At this very moment a team of scientists are returning from Phase 1 of a brand new research project where they are digging a hole into the bottom of the Indian Ocean in a renewed attempt to penetrate the Earth’s mantle. The mission was once attempted in the early 1960s off the coast of California but was abandoned when the U.S. focused all of its efforts on the space program. Now, as interest returns to below instead of above, researchers are on the hunt for some of the deepest secrets of our planet.
The mission is called the Slow Spreading Ridge Moho Project (Slo Mo) and their ship is the JOIDES Resolution. If successful, these core samples will contain some of the earliest cosmic materials that have not seen light since when our galaxy was still being formed. The team might also encounter life forms which thrive on methane, meaning they are likely the templates for extraterrestrial life on other worlds. And another of the project’s most intriguing missions is to learn more about what’s called the “Moho Discontinuity.” This is the boundary between the Earth’s crust and the mantle where seismic waves move much faster than they do in the Earth’s crust.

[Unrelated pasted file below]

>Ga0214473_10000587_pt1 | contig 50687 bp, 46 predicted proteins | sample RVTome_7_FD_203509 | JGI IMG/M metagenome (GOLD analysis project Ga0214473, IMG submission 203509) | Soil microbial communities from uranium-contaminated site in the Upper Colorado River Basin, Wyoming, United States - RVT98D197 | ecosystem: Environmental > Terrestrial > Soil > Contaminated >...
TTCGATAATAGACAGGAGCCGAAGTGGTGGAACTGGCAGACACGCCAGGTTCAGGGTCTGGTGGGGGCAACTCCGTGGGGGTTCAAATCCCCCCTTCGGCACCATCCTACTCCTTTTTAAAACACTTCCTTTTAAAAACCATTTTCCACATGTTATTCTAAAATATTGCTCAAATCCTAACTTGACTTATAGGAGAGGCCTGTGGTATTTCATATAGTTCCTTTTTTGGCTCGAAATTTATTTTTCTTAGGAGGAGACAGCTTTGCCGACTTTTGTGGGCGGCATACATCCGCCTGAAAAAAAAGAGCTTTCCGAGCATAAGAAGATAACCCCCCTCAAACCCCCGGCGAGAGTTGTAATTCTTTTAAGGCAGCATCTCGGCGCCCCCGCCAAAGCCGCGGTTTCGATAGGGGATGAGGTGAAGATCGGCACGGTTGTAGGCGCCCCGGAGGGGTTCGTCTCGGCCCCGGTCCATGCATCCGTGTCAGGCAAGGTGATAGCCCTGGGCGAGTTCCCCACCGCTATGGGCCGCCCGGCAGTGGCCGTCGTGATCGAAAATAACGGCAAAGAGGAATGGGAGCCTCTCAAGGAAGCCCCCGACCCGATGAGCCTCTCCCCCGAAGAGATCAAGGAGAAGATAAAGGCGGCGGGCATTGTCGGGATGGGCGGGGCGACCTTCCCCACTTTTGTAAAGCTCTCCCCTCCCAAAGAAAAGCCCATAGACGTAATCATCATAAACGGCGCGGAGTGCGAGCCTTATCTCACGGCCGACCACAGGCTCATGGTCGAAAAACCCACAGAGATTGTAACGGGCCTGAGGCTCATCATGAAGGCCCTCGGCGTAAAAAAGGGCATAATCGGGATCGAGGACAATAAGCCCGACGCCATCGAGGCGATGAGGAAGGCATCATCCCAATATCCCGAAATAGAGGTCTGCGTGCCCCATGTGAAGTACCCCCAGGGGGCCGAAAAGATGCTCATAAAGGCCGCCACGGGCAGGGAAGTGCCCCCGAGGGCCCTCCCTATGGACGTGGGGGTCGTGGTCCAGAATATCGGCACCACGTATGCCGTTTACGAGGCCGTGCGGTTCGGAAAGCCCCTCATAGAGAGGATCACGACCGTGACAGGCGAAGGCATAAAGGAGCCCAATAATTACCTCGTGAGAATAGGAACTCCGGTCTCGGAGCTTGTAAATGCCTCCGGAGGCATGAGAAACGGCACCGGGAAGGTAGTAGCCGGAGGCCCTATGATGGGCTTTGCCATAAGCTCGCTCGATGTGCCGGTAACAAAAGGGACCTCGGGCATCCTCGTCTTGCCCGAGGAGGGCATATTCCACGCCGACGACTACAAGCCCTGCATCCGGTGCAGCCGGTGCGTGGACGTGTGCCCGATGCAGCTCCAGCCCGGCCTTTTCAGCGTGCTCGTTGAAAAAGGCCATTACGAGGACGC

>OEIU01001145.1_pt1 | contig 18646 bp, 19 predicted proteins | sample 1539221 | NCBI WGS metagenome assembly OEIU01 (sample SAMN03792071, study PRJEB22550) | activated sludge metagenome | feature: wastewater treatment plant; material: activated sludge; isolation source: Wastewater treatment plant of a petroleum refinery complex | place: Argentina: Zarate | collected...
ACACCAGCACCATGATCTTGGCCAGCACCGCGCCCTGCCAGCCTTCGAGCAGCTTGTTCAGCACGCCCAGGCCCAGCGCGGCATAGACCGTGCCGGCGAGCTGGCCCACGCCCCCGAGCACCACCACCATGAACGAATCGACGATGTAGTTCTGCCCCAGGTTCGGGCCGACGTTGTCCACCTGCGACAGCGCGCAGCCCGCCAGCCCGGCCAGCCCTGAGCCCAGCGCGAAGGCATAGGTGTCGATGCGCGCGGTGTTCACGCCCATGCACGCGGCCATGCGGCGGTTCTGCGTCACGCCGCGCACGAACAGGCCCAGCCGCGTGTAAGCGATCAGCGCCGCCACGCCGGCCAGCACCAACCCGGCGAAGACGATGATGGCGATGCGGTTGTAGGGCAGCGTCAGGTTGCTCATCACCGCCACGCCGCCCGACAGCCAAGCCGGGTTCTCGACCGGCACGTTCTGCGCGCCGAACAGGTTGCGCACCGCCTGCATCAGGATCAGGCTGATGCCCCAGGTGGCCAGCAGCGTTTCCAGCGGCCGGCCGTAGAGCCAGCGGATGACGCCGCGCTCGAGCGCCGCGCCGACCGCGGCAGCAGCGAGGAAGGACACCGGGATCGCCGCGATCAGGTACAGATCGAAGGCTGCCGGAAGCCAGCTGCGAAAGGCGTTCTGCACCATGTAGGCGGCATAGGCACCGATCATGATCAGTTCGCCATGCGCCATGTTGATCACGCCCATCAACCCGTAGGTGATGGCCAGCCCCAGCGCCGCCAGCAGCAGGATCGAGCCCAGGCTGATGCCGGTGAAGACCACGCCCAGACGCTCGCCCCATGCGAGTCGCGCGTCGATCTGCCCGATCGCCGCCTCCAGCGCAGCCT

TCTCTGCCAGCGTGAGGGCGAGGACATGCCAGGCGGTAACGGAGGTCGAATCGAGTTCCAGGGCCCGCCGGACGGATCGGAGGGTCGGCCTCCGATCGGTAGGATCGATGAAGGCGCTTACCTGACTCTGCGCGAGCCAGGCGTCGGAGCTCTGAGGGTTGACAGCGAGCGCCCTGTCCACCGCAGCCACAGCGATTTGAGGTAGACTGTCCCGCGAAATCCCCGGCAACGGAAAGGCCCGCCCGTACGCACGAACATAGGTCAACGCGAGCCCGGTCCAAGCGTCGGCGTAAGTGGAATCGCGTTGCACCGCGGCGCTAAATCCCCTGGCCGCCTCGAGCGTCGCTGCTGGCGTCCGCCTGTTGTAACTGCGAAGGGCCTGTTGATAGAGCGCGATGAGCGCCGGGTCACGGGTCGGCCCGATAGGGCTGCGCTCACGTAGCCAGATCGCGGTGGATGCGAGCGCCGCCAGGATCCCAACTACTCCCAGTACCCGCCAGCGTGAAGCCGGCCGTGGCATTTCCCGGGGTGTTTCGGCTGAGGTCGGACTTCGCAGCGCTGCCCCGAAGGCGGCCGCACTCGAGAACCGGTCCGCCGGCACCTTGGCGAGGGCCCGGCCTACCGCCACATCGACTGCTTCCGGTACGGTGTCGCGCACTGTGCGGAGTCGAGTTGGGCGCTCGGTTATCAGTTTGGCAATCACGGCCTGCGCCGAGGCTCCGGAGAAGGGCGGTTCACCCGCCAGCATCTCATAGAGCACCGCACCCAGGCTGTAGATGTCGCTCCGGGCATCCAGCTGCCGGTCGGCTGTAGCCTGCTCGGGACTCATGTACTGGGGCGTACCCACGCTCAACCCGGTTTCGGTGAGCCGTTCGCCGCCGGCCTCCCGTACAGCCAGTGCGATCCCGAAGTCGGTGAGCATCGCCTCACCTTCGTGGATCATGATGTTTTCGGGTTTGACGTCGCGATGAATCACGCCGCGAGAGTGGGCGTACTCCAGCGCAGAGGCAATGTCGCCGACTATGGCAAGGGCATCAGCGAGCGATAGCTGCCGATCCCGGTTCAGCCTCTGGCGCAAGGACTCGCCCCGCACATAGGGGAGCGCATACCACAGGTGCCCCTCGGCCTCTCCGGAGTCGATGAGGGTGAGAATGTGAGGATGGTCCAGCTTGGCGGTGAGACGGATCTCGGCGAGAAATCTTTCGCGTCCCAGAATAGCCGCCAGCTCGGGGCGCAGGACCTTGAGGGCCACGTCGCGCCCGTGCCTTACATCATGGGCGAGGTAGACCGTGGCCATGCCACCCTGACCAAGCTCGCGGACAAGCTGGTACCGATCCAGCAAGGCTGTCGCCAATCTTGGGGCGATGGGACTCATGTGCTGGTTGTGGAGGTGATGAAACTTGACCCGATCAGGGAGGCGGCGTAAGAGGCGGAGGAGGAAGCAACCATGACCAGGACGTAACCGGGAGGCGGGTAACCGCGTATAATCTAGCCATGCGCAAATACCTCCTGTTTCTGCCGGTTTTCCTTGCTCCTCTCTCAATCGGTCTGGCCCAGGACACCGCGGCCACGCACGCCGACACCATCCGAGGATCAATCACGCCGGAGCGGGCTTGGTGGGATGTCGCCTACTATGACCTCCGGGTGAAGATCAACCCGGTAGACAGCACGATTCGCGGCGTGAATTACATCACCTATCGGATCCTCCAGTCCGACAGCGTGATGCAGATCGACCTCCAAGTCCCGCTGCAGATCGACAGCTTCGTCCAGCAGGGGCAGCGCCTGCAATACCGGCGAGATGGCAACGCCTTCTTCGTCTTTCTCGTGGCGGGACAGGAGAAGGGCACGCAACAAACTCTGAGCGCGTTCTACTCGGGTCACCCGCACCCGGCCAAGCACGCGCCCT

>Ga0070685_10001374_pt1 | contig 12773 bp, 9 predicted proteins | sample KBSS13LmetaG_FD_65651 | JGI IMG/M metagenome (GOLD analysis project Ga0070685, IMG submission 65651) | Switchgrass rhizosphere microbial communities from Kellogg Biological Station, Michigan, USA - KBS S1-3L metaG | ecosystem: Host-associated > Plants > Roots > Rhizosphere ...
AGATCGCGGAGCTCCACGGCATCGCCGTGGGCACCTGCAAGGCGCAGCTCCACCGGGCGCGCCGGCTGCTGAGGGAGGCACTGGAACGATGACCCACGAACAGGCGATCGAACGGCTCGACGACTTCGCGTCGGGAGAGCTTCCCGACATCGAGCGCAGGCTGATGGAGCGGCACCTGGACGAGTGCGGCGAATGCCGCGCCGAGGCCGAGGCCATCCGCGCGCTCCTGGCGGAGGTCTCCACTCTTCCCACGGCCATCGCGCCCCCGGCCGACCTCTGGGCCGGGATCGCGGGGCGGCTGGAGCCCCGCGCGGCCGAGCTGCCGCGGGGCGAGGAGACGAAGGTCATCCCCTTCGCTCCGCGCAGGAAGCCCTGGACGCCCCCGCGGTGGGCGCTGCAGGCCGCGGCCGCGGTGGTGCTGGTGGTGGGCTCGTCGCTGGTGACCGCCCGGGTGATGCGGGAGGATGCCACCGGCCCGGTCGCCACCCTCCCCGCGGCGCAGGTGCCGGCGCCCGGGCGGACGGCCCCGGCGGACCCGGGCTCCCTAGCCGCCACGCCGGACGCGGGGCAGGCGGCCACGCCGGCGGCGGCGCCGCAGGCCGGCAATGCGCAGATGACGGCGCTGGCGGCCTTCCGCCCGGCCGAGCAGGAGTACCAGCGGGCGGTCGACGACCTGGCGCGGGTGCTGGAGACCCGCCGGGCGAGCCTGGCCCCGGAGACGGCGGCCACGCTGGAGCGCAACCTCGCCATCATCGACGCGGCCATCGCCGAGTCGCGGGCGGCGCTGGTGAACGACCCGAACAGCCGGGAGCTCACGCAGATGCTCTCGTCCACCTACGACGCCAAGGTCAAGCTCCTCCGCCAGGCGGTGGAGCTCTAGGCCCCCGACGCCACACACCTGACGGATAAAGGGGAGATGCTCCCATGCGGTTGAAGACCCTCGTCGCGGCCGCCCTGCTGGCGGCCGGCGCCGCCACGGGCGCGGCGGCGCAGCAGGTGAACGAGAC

As Alexandra Witze of Nature points out: “Expeditions have come close before. Between 2002 and 2011, four holes at a site in the eastern Pacific managed to reach fine-grained, brittle rock that geologists believe to be cooled magma sitting just above the Moho. But the drill could not punch through those tenacious layers. And in 2013, drillers at the nearby Hess Deep found themselves similarly limited by tough deep-crustal rocks.” Why are there so few missions to drill to the Earth’s mantle? The reason has a lot to do with cost. According to CNN the Slo Mo team’s budget is in excess of $1 billion.
As CBS This Morning reports above, the Slo Mo researchers returned to land yesterday (Saturday, January 30, 2016) with samples from Phase 1 of the mission, and you can stay on top of the team’s latest updates and discoveries by following them on Facebook and Twitter, and on their website at JOIDESresolution.org. (Photos courtesy of CNN)